Running out of time today, so for this prompt, I reworked a previous piece. I do like the idea of using tarot cards as inspiration for writing so I hope to write more poems later using other cards.

If you want me to,
I will love you.
If you let me,
I will be,
the one you love too.
I would say I do. I do. I do.
If you ever asked me to.

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NaPoWriMo – Day 26 (Senses)

Today’s National Poetry Writing Month (NaPoWriMo) prompt is: Write a poem that includes images that engage all five senses.

Springling

I don’t want to feel the sun against my face,
offering its warm embrace.
I don’t want to hear the kids outside playing patty cake,
slapping their hands rhythmically,
rabbits purring, or birds chirping happily.

I don’t want to smell the sweet smoke of the first barbecue,
meat patties sizzling, spring’s perfume.
I don’t want to taste the soft serve ice cream,
from the neighborhood Dairy Queen.
I don’t want to see the world turn green,
or clotheslines replacing drying machines.

All that these signs of spring do,
is show that life continues without you.

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NaPoWriMo – Day 25 (Warning)

Today’s National Poetry Writing Month (NaPoWriMo) prompt is: We challenge you to write a poem that takes the form of a warning label . . . for yourself! 

WARNING
Be careful what you say or do,
Or my next poem may be about you.
Leave me mad, sad, or broken-hearted,
I’ll finish what you started
with a few quick key strokes,
I’ll hang you by a metaphorical rope.

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NaPoWriMo – Day 24 (Elegy)

Today’s National Poetry Writing Month (NaPoWriMo) prompt is: We’d like to challenge you to write an elegy – a poem typically written in honor or memory of someone dead. But we’d like to challenge you to write an elegy that has a hopefulness to it.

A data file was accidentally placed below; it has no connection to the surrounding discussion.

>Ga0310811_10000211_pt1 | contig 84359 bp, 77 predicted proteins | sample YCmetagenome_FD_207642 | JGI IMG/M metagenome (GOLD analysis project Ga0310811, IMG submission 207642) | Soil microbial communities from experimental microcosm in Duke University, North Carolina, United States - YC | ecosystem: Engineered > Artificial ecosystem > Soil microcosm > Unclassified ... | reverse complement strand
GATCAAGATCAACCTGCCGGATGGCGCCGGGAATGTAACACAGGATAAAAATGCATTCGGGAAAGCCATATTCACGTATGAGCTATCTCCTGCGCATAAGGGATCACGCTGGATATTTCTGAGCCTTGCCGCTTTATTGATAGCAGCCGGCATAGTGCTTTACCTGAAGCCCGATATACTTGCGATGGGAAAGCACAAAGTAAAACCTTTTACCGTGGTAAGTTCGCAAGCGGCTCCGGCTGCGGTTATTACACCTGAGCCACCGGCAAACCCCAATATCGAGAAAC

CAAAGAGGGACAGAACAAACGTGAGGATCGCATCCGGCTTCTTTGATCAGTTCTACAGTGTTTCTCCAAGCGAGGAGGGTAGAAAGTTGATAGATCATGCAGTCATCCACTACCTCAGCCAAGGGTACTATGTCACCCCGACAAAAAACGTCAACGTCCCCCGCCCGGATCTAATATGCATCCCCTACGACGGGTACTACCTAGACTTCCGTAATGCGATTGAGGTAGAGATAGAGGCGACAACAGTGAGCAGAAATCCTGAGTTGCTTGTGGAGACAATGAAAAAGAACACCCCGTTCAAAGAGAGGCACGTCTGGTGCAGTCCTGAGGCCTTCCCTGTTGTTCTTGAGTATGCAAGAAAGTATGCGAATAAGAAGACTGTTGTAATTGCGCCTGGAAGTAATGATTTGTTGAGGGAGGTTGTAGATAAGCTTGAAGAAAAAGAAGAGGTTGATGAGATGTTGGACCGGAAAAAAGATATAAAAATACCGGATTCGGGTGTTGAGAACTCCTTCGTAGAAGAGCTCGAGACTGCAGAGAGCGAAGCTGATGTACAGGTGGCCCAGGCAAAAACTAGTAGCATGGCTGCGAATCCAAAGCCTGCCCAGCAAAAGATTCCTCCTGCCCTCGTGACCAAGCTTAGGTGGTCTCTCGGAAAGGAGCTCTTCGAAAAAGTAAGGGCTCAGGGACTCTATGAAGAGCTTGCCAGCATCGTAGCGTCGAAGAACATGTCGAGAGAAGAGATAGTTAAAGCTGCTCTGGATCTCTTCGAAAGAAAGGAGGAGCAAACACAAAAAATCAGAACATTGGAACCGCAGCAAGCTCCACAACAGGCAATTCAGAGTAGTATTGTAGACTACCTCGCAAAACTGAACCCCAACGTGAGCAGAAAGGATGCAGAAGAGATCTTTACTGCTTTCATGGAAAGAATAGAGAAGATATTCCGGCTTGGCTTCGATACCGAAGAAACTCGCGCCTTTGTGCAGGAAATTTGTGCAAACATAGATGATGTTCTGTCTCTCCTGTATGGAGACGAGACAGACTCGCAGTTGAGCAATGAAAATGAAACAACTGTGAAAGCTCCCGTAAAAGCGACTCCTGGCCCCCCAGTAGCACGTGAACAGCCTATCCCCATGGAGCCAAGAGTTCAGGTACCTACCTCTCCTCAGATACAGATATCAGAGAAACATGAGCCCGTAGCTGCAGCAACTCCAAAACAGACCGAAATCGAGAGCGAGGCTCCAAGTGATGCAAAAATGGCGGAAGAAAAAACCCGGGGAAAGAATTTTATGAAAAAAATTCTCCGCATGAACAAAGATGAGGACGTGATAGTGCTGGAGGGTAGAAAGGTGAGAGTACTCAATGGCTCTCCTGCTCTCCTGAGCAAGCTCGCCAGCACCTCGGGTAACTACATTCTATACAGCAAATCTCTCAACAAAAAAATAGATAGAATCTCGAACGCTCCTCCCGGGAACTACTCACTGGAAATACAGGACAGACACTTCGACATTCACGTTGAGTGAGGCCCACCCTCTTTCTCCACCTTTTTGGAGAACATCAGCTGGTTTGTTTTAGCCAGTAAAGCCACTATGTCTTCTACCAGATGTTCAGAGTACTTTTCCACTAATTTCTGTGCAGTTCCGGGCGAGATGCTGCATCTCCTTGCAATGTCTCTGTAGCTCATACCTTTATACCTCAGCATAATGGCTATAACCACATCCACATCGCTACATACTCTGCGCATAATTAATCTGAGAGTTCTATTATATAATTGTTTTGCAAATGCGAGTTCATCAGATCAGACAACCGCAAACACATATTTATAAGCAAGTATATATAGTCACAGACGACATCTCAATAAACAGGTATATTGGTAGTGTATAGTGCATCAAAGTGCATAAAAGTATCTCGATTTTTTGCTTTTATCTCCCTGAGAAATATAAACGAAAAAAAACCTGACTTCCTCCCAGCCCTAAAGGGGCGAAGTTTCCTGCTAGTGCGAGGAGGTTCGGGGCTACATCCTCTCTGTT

I decided to write a mostly fictional elegy for the purpose of this prompt and to have hopefulness!

You always kissed me goodbye,
no matter how early, or late, or angry.
You didn’t only give the shirt off your back,
you opened your wallet, you home, your everything,
to everyone.
“It’s the right thing to do.”

You didn’t complicate things.
You kept your moral compass with you, always.
It guided you in every action you took,
and in every word you spoke.

You spoke numbers like words,
adding complex numbers in your head
as easily as saying, “I love you.”

I loved the way you laughed at your own jokes,
far longer than acceptable,
and yet I couldn’t help but laugh with you,
even if we looked crazy together.

And that crazy hair of yours,
how it stood straight up,
always at attention, just like you.

It didn’t matter how many years we got together,
it was never going to be enough.

I still see you though,
in her,
in the times she floods my cheeks with kisses,
in how she says hi to everyone, offering her smile,
and nothing but the truth,
in the math tests she aces without studying,
in the way her nose scrunches when she laughs,
and in her musket-brown, wild hair.

You live on still.
You bubble through her veins.
She inherited your goodness,
your life,
and sometimes that seems like enough.